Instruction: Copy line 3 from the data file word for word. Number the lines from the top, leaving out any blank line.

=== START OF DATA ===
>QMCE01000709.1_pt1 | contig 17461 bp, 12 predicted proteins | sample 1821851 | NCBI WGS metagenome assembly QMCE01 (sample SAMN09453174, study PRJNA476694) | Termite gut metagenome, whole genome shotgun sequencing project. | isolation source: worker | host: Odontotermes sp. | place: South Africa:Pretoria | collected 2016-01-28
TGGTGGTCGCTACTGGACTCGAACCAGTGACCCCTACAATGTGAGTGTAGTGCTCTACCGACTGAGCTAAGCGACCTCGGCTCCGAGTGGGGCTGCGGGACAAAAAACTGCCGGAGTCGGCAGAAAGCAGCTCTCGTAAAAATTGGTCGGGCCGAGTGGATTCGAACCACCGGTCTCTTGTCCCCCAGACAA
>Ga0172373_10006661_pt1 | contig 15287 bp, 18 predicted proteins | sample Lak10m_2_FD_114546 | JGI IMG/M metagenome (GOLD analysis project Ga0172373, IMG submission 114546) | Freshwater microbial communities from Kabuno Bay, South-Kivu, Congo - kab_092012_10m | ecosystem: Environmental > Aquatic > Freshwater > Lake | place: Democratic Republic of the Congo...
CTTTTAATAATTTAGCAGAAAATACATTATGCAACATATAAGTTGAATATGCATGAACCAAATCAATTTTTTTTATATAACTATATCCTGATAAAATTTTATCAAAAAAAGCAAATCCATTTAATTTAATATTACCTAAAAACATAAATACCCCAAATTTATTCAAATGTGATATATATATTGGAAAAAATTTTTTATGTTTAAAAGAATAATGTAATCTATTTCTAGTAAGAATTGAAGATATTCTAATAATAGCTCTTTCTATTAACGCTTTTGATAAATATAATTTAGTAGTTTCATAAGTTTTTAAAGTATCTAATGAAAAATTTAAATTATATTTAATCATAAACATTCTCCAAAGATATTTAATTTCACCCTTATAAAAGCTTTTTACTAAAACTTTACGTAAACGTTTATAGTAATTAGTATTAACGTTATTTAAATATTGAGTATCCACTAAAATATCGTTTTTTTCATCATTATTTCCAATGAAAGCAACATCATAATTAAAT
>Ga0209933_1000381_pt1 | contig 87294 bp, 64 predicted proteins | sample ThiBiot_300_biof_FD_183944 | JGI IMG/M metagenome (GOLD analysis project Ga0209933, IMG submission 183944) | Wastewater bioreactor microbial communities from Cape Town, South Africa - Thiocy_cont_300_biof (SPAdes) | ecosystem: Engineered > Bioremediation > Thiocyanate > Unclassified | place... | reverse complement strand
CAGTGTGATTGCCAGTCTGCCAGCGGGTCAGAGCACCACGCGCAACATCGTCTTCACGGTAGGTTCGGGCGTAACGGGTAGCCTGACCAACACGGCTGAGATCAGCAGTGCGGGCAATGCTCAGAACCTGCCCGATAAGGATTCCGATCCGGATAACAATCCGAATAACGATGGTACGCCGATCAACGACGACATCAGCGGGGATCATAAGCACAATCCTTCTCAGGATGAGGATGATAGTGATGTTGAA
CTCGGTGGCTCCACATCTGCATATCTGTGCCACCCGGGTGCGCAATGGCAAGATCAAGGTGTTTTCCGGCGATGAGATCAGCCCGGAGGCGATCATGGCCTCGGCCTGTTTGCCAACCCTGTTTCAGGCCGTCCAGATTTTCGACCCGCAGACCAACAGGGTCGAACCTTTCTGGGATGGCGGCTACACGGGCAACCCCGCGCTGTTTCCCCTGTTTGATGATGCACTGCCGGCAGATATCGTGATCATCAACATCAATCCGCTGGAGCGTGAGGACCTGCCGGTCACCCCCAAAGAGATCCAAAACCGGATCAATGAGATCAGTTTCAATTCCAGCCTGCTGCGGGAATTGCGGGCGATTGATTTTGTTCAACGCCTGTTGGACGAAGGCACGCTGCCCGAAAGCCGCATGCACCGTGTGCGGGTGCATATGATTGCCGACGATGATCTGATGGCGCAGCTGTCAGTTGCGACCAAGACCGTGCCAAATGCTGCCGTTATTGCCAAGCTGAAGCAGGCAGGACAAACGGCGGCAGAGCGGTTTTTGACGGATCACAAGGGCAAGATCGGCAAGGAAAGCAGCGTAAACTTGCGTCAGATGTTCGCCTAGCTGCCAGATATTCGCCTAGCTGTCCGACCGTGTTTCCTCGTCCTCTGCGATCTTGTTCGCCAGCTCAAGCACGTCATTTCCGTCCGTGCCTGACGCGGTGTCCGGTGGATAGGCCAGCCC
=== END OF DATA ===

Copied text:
>Ga0172373_10006661_pt1 | contig 15287 bp, 18 predicted proteins | sample Lak10m_2_FD_114546 | JGI IMG/M metagenome (GOLD analysis project Ga0172373, IMG submission 114546) | Freshwater microbial communities from Kabuno Bay, South-Kivu, Congo - kab_092012_10m | ecosystem: Environmental > Aquatic > Freshwater > Lake | place: Democratic Republic of the Congo...